TOPICS

The program committee is looking for proposals on the following session themes:

  • (Re)creating Spaces of Engaging Experience in Museums and Heritage Sites
  • Digital Curating on Interpretation, Learning and Collaboration
  • Experience Design Inside/Outside Museums
  • Social Media for Creative Expression, Communication and Content
  • Strategies in Digital Heritage – Competence Centres, Collaboration, Participation in Museum Innovation, Policies
  • Digital Support – Archiving, Documenting, Preservation, Visualization, Recreating Tangible and Intangible Heritage
  • Virtual Museum

Read more on Call: ‘Engaging Spaces – Interpretation, Design and Digital Strategies’: Nordic Digital Excellence in Museums 2014 conference…

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On the importance of eye contact

[From The New York Times]

Moving eyes graphic

[Image: Tim Lahan]

Psst. Look Over Here.

By Kate Murphy   May 16, 2014

Look inside your kitchen cabinet and odds are you have a collection of old friends gazing back at you — the Quaker Oats man, the Sun-Maid girl, Aunt Jemima and maybe a Keebler elf or two. The reason they are there may have more do with your subconscious craving for eye contact than the taste of the products.

In a study published last month in the journal Environment and Behavior, researchers at Cornell University manipulated the gaze of the cartoon rabbit on Trix cereal boxes and found that adult subjects were more likely to choose Trix over competing brands if the rabbit was looking at them rather than away. In a creepy corollary, the researchers found that the eyes of characters on boxes of cereal marketed to kids were directed downward, and can meet the upward gaze of children in grocery store aisles.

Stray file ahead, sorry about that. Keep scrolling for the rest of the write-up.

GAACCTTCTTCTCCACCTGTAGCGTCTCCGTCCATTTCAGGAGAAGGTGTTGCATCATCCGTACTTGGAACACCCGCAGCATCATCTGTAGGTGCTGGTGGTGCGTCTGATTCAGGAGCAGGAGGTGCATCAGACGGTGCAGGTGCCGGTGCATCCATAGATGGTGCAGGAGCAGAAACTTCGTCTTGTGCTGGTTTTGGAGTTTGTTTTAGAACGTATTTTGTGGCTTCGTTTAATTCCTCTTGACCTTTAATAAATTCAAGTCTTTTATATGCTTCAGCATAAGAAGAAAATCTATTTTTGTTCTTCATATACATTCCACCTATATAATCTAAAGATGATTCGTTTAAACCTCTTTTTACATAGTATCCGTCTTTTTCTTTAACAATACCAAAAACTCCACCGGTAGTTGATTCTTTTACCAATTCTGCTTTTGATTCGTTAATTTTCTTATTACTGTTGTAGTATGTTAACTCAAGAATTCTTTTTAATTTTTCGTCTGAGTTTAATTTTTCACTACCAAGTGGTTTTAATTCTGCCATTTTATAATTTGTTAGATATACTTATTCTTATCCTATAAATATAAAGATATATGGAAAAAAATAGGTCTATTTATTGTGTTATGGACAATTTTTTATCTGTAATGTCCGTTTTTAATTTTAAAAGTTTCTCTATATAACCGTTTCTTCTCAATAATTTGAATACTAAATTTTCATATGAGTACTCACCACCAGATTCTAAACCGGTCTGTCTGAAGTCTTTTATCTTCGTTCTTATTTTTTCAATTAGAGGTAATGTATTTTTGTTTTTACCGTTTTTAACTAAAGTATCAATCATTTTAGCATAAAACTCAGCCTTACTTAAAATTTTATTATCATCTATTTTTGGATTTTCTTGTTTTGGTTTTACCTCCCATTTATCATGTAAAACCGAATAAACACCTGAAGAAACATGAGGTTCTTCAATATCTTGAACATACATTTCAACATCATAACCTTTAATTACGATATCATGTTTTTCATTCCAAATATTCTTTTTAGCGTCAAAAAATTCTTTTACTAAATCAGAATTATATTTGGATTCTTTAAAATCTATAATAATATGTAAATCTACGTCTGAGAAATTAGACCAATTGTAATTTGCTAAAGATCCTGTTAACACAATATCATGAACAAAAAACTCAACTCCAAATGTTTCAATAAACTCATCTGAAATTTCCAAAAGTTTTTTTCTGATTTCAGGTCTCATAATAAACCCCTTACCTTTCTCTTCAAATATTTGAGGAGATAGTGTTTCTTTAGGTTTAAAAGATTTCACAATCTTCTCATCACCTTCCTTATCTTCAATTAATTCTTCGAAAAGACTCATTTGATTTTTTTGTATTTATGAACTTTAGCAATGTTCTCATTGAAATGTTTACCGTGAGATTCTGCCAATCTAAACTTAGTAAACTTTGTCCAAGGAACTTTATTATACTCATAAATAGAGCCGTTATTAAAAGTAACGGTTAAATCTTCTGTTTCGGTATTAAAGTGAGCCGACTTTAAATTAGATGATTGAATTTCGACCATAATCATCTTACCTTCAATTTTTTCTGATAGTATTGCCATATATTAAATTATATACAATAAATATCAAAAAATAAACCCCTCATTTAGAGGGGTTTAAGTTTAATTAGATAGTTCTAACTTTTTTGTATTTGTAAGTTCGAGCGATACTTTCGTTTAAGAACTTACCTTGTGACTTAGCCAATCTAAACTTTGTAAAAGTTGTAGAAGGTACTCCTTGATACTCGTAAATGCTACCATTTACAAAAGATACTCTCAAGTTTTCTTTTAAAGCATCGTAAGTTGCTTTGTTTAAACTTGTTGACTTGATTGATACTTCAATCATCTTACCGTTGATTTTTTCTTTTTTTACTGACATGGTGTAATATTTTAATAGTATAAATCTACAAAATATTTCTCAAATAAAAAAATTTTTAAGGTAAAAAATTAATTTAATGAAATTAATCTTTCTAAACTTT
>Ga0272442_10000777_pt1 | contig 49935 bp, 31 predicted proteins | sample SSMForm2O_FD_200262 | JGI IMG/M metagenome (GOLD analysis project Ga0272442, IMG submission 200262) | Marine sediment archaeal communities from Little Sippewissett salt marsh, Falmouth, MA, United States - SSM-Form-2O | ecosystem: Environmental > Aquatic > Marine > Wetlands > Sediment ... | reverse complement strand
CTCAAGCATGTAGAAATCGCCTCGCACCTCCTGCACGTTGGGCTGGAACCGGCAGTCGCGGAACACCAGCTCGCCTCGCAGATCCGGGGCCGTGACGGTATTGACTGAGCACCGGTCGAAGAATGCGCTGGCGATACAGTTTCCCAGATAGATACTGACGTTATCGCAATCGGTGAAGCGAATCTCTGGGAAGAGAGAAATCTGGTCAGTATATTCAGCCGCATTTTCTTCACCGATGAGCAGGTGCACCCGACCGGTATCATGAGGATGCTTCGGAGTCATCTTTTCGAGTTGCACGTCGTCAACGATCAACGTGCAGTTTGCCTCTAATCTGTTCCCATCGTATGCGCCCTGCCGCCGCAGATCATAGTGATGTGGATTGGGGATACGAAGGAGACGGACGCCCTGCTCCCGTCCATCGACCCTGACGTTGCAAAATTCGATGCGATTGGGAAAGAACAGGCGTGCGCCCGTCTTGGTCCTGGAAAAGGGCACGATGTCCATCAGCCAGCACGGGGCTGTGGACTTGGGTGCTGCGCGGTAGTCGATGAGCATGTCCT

“Making eye contact even with a character on a cereal box inspires powerful feelings of connection,” said Brian Wansink, a professor at Cornell’s Dyson School of Applied Economics and Management and the director of the school’s Food and Brand Lab, and one of the study’s authors.

This follows a flurry of recent research on the magnetic and mesmeric nature of eye contact and its essential role in developing emotional stability and social fluency. Read more on On the importance of eye contact…

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Call: ICEC2014 – International Conference on Entertainment Computing

CALL FOR SUBMISSIONS

ICEC2014 – International Conference on Entertainment Computing
1-3 Oct 2014
Sydney, Australia
http://icec2014.info/